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Irsay wants Andrew Luck to learn how to slide better

Andrew Luck finally showed in 2015 that he's not invincible.

After years of taking a beating without significant injury, the Indianapolis Colts quarterback missed nine games last season. His season ended with a lacerated kidney after a brutal hit on a quarterback scramble.

It's the type of hit that owner Jim Irsay wants Luck to avoid in the future.

"One thing we did talk about internally was to make sure he does have the slide down," Irsay said, via "If we have to bring in a baseball player or baseball coach to talk about sliding. (Seattle quarterback) Russell Wilson is a baseball player, and when he slides, he does it so naturally. Andrew's struggled a little bit more, but I think that's just his competitive nature saying, 'Do I shut it down or get those 2 extra yards?' His competitive nature just gets to him.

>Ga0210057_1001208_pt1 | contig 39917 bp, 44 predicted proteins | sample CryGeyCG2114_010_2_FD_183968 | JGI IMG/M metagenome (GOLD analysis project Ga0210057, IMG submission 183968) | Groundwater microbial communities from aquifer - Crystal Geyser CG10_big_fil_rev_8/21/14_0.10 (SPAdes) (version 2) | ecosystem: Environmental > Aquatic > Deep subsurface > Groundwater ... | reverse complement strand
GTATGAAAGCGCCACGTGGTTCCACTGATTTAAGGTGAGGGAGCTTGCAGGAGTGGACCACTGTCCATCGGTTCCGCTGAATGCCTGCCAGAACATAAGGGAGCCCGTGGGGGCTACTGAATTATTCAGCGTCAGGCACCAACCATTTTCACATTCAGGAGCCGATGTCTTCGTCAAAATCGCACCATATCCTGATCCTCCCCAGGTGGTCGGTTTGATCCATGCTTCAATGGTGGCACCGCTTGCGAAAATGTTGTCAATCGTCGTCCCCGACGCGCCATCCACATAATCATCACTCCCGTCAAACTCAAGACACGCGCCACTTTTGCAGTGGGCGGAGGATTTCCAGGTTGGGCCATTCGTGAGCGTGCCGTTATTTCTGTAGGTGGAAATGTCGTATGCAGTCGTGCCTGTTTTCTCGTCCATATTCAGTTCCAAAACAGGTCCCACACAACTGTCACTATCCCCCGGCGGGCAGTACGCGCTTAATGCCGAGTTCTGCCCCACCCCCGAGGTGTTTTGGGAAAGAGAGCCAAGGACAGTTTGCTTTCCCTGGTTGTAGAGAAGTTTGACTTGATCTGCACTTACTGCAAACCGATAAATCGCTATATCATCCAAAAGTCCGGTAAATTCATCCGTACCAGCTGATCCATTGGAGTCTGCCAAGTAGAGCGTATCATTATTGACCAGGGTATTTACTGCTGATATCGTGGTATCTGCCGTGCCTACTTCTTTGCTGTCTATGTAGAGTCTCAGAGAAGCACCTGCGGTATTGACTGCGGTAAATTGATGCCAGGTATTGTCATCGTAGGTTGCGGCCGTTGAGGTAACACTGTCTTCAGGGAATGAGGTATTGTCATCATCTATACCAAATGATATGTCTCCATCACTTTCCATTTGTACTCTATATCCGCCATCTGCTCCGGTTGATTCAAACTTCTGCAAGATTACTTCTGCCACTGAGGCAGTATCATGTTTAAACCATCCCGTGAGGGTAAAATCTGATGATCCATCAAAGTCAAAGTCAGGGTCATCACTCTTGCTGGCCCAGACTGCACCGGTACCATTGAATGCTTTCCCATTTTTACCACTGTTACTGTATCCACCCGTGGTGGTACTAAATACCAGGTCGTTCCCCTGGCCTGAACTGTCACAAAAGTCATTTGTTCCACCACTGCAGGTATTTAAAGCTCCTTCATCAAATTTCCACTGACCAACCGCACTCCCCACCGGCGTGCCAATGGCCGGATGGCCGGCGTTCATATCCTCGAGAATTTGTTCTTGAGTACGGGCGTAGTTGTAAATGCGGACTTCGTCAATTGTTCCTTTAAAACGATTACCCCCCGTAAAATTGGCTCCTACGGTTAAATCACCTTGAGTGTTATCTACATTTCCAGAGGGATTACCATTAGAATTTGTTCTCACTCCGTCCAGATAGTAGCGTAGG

"But he has to stay healthy. That's part of his legacy. You can't be a great player in this league if you don't stay healthy. Everyone knows that. You just can't. I think about Bob Sanders. What a great, great player. ... But those injuries and the shortness of his career, that's a tough, tough thing."

Baseball sliding can be a struggle for quarterbacks. Robert Griffin III famously authors some of the worst slides ever committed by a svelte athlete.

Triple-A manager Dean Treanor of the Indianapolis Indians told ESPN he'd volunteer to help teach Luck how to baseball slide to better protect himself. Treanor noted that the technique is not as easy as it seems -- even though seven year olds do it every summer on baseball diamonds across America -- and even professional players go through sliding training every spring.

With Luck set to get a massive contract extension that should easily make him the highest paid player in the NFL, the Colts are right to worry about his durability.

No one is questioning Luck's toughness or competitive fire. Sometimes fighting for an extra yard is necessary. Sometimes giving up on a battle to ensure there is still a chance to win the war is prudent.

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